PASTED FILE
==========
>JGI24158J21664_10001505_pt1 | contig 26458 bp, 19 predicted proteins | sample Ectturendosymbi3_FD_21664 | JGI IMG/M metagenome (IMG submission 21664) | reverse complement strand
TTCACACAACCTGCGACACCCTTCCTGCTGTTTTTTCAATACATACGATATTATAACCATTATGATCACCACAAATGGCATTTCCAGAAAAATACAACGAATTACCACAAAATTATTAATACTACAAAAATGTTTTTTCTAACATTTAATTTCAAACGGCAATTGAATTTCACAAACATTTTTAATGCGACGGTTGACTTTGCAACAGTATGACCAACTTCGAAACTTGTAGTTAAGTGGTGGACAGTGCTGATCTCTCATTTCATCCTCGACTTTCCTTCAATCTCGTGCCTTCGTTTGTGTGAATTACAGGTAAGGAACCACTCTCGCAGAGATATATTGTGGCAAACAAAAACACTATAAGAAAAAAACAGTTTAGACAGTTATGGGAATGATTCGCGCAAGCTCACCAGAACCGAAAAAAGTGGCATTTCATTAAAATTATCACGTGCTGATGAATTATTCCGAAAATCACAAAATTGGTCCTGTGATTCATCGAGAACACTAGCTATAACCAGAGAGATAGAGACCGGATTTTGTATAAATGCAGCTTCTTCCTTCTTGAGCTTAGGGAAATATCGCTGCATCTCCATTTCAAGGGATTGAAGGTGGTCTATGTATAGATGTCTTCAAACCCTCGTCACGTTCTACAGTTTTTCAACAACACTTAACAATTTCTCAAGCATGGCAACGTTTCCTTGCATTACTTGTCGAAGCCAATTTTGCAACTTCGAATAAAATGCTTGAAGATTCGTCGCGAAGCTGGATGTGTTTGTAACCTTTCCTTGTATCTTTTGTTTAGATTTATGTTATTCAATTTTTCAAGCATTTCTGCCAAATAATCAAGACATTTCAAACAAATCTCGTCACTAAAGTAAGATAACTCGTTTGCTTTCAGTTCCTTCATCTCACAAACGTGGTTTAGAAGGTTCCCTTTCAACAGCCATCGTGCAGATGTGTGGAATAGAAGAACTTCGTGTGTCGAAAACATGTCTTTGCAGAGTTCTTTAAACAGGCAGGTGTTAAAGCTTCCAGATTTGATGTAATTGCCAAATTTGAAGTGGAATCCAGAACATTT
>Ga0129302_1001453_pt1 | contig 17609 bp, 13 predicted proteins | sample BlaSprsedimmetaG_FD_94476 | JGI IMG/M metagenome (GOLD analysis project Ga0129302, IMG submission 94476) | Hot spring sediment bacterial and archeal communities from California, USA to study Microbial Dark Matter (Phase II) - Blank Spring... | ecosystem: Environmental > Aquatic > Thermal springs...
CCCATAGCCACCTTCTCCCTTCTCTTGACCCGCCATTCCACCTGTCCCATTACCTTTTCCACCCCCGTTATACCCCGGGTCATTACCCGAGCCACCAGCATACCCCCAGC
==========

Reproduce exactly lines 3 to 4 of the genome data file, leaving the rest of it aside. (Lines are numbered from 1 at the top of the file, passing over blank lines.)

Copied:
>Ga0129302_1001453_pt1 | contig 17609 bp, 13 predicted proteins | sample BlaSprsedimmetaG_FD_94476 | JGI IMG/M metagenome (GOLD analysis project Ga0129302, IMG submission 94476) | Hot spring sediment bacterial and archeal communities from California, USA to study Microbial Dark Matter (Phase II) - Blank Spring... | ecosystem: Environmental > Aquatic > Thermal springs...
CCCATAGCCACCTTCTCCCTTCTCTTGACCCGCCATTCCACCTGTCCCATTACCTTTTCCACCCCCGTTATACCCCGGGTCATTACCCGAGCCACCAGCATACCCCCAGC